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A) That is not in an official book, so it's optional content. B) It's a Supernatural ability. C) It should clarify what kind of effect it is, so it forcibly needs an errata. If I were a DM and had to adjudicate that effect, I'd make it Mind-Affecting, as it explicitly states that they're "Bolts of pure madness".
Actually, no. It doesn't need an erratta. Daze is not only mind-effecting (see Celerity, a non-mind effecting spell that dazes the user), and there is nothing to suggest that everything needs additional effect tags. True, it's not an official book, but it is WotC published material, so it's fair game for consideration.

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The difference between your Attack Bonus and the foe's AC is much smaller than the difference between a foe's save and the DC. As a Monk, it'll be easier for creatures to make your saves than avoid your attacks.
Miss chances and melee range are enough to easily balance it out.


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Also, while you indeed gave me a list of possible strategies, you conveniently failed to mention that you're still not allowing Full Round actions, because of this ability and Following Step. And when you can do it twice per round per foe 3/day, you are effectively cancelling the Move+Standard action combo.
Wrong. They can disrupt a second action on a foe as an immediate action 3/day. This means they can disrupt 2 actions from one enemy and one from each other they threaten a round up to 3/day, assuming every attempt works.
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And even without that trick, it affects every single foe you threaten. Without a save. At will. And god forbid you get an item that gives your natural attacks reach, or something that increases your size.
Slow: 1 target per caster level (meaning up to 12 at the same level) and at range, no attack roll required, all targets must be withing 30ft of each other target. As I said before, this is not something that isn't done better, earlier. Seriously, if you're going to cry foul on game balance, at least do it properly.
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And it doesn't matter if you have to hit your foe, because almost all of your other class abilities depend on you hitting things. If you aren't putting all your resources there, you're playing this Monk wrong.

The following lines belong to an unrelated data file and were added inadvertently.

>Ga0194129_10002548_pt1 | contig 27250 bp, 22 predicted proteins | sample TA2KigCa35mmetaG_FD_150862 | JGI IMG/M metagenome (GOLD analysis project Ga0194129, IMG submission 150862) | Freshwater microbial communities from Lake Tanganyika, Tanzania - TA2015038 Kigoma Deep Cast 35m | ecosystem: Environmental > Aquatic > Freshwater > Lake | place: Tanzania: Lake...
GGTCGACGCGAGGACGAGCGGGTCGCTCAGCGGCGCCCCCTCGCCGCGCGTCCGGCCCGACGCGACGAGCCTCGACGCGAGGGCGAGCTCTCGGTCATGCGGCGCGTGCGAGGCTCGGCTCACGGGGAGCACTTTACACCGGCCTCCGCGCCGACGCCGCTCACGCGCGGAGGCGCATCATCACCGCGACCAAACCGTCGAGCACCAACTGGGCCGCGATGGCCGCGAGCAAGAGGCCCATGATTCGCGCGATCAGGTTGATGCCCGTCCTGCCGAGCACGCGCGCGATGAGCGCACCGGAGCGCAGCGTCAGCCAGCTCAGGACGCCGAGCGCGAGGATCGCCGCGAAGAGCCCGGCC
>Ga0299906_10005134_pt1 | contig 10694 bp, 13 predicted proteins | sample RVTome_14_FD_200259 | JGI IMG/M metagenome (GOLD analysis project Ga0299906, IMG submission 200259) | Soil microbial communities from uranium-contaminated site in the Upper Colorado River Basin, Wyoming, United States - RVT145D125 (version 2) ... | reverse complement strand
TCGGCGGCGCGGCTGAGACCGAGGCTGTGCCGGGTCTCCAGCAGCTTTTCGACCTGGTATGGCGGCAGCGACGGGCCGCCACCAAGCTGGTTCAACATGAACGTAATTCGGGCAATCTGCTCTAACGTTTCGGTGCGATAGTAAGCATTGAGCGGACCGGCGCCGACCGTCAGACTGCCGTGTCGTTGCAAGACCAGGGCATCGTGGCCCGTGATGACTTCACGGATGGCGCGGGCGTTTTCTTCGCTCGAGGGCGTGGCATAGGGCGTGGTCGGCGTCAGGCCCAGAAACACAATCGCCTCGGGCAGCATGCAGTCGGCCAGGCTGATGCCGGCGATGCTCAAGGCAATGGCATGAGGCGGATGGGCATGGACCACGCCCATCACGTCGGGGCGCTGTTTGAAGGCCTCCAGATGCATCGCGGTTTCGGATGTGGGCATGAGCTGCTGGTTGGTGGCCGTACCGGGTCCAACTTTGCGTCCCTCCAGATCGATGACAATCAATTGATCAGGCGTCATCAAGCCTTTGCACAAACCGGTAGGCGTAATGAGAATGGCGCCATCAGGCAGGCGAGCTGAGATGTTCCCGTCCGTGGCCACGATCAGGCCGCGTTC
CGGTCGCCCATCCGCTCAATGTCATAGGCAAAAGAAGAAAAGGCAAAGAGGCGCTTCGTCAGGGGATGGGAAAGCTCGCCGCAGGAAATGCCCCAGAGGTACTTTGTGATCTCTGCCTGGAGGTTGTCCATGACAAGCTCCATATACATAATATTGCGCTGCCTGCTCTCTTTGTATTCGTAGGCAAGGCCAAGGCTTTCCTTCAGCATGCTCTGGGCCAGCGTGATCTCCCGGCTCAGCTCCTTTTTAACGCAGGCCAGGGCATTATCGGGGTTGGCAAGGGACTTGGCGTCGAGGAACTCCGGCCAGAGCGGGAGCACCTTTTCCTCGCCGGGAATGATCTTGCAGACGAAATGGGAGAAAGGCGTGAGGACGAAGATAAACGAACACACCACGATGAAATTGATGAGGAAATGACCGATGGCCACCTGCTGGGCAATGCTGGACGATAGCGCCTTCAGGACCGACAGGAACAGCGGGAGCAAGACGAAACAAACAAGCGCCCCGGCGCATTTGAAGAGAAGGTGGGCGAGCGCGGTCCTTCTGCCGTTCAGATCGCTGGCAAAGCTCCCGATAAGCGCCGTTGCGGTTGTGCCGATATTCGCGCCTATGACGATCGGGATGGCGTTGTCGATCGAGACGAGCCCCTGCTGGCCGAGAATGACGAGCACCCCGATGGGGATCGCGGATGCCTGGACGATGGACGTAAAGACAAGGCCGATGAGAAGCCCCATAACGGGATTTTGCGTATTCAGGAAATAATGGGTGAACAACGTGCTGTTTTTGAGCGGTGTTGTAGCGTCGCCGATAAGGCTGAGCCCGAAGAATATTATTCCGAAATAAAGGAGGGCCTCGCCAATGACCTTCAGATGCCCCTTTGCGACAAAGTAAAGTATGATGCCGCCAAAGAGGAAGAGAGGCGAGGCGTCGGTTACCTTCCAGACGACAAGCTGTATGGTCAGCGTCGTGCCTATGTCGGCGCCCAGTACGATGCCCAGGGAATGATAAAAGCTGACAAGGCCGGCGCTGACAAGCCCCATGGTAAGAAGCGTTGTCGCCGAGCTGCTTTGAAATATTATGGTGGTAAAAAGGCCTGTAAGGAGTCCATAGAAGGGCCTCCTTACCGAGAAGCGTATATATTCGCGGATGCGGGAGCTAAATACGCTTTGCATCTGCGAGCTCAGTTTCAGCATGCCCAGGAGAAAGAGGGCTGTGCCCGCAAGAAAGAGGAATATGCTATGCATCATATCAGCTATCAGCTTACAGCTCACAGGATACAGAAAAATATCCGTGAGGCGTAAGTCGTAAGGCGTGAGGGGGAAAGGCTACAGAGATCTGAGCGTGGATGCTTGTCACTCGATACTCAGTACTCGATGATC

Yes it does matter, since any number of things can make it so you miss or lack the opportunity to even try it.

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No matter how hard you hit, you should never be able to diminish the movement speed of an Adamantine Golem without the use of magic (or most Constructs, which are made of exceedingly hard and non-crippable materials). Not to mention that Plants (and some Aberrations) usually don't rely on a single set of limbs, most Elementals don't even use limbs for moving (And some are made of fire, air or water, which you cannot cripple!), and most Undead could easily ignore the crippling since they don't really feel pain (also, some Undead are incorporeal...).
If you're facing Adamantine Golems pre-epic, I would find another DM. As for hitting it hard? I don't know, how about freaking breaking the leg? How else do you think those things get damaged and brought down? Stuff breaks on them. Most of the plants that don't rely on limbs also can't move. Elementals are indeed more difficult to justify and I was considering omitting them from the list. Undead may not feel pain, but if you break their leg, they can't move as well. Incorporeal undead are generally safe from this attack anyway as Unarmed Strikes cannot strike incorporeal opponents (magic weapons are magic, so that's all the justification needed there)


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I understand your reasoning, but you can't handwave logic by saying that A Hero Does It. A Human Monk should not be able to Grapple (nor Pin!) a Colossal creature without the aid of magic. It is not logical, coherent or realistic.